Journal of Surgical Simulation 2017; 4: B: 7 - 7
Published: 11 May 2017
Special Issue: Developing and implementing haptic surgical rehearsal in dentistry
The 5 year dental undergraduate course is designed to prepare students to become independent dental practitioners at the level of ‘safe beginner’. A combination of simulated clinical training and actual clinical practice on real patients forms the bedrock of the undergraduate programme. The clinical practice component is variable, depending on patient needs, so there is a reliance on maximising the learning experience from each clinical event. Ensuring patient safety is also paramount. One aspect of dentistry which requires high precision, and specific tailoring to the patient, is the preparation of dental crowns. This procedure involves shaping a tooth to very specific dimensions, then taking an impression of the prepared tooth in order to manufacture the new crown.
Statement of the problem
Training students to perform dental crown preparations typically involves practising on plastic teeth. Whilst this helps the student learn the manual skills required, the actual shape of the preparation will always be heavily influenced by the specific arrangement of the patients’ teeth. The plastic teeth tend to be ‘ideal’ in shape – patients’ teeth are rarely so. This can lead to over-preparation of (and unnecessary damage to) a patient’s tooth, because the student is not experienced in adapting ideal crown preparations to the specific patient anatomy.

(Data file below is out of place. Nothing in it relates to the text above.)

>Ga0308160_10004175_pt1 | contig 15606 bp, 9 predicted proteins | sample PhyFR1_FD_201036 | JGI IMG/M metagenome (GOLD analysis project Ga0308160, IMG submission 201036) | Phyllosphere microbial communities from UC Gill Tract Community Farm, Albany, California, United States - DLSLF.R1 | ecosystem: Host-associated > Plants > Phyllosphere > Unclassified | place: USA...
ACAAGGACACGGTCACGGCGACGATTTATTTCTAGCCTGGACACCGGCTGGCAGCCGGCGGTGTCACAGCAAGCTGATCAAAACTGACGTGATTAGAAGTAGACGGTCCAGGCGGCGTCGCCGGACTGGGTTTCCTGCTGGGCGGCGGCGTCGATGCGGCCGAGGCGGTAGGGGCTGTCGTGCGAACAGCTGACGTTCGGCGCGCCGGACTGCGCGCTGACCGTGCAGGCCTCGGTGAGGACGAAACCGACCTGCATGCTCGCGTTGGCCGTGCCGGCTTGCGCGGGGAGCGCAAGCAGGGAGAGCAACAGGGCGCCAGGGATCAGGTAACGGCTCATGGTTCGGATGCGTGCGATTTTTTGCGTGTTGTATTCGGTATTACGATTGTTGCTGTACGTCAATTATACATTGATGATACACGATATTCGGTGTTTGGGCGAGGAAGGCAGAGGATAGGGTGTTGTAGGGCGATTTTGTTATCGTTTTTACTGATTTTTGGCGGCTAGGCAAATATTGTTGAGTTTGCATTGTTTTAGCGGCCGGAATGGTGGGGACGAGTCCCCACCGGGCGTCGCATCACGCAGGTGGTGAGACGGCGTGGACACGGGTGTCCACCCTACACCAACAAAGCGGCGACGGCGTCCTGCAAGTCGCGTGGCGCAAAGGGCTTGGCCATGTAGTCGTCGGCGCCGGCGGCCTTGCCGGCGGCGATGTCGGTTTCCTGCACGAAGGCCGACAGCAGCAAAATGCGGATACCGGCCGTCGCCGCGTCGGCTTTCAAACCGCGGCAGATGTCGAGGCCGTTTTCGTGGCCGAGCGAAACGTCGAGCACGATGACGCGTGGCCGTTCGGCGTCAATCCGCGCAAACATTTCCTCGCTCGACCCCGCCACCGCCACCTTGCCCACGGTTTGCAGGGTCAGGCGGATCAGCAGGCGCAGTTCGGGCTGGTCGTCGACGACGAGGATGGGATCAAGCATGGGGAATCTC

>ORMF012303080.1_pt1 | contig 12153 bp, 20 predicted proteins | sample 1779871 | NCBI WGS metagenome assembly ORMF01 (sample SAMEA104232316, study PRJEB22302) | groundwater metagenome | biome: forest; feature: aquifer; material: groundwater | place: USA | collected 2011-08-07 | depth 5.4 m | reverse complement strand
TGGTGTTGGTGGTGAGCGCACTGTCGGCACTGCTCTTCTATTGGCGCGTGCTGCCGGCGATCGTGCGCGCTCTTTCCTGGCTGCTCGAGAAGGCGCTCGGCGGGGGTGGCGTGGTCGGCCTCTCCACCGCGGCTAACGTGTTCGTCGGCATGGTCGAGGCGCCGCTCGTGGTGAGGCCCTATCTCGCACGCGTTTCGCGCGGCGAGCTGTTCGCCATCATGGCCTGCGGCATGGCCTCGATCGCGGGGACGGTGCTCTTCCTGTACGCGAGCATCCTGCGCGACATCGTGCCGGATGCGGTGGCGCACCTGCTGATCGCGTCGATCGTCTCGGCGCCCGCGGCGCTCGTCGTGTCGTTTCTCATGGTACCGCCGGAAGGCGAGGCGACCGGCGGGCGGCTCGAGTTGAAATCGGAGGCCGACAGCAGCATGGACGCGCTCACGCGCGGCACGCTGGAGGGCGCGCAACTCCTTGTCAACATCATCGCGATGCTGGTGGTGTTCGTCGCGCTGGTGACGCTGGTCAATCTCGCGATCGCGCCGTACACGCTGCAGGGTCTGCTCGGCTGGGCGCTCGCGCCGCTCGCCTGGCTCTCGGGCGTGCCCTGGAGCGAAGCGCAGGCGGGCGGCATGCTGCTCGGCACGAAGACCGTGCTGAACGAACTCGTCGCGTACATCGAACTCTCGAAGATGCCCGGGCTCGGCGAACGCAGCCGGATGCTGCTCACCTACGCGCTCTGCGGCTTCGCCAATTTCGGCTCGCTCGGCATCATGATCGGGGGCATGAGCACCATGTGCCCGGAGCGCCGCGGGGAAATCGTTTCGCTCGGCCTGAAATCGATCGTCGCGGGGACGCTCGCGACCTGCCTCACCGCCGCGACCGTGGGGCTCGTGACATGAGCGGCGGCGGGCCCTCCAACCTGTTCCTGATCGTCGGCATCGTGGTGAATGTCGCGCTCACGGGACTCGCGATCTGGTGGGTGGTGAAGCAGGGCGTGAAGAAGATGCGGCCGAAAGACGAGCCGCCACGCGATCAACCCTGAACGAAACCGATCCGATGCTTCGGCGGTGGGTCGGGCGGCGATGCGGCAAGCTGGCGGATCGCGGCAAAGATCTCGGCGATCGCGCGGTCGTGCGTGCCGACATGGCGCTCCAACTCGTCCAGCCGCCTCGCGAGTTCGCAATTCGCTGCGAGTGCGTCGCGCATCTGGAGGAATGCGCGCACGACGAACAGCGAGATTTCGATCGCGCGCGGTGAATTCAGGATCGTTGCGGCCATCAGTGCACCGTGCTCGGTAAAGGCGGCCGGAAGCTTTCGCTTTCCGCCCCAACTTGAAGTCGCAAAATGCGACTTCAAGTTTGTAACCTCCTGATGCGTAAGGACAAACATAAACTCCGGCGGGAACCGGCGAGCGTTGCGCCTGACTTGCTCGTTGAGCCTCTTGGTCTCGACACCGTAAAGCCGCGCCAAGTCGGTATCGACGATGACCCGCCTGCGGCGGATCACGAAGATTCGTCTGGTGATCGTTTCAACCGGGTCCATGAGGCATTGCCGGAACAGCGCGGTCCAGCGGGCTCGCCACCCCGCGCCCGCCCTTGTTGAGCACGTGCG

Implementation of patient-specific surgical rehearsal
To help a student better prepare for a real clinical crown preparation, we have developed a method for uploading the real patient data onto a 3D virtual reality haptic dental trainer (Simodont, MOOG Nieuw-Vennep). This simulator gives the user the feeling that they are drilling teeth, and has a facsimile of a dental handpiece as the haptic ‘mouse’, making the users grip feel natural and realistic. The simulator allows the student unlimited practice attempts in a safe environment before the day of the real clinical procedure. A 3D interactive view of the preparation can be emailed to the clinical tutor for comment and feedback. Informal feedback on the system has been positive from both students and staff alike. More formally, we are collecting written feedback to identify the best methods of implementation within the curriculum.
Patient-specific haptic simulation offers dental students a safe environment in which to rehearse real clinical procedures.
dentistry education; patient specific simulation; dental crown; 3D; virtual reality simulator
This presentation was given at the one day symposium, Current Approaches to Understanding Surgical Error, University of Leeds, Leeds, UK, on 9 December 2016.
Conflicts of interest: none declared.
Andrew Keeling: School of Dentistry, University of Leeds, UK
Cecilie Osnes: Department of Restorative Dentistry, Leeds School of Dentistry, Leeds, UK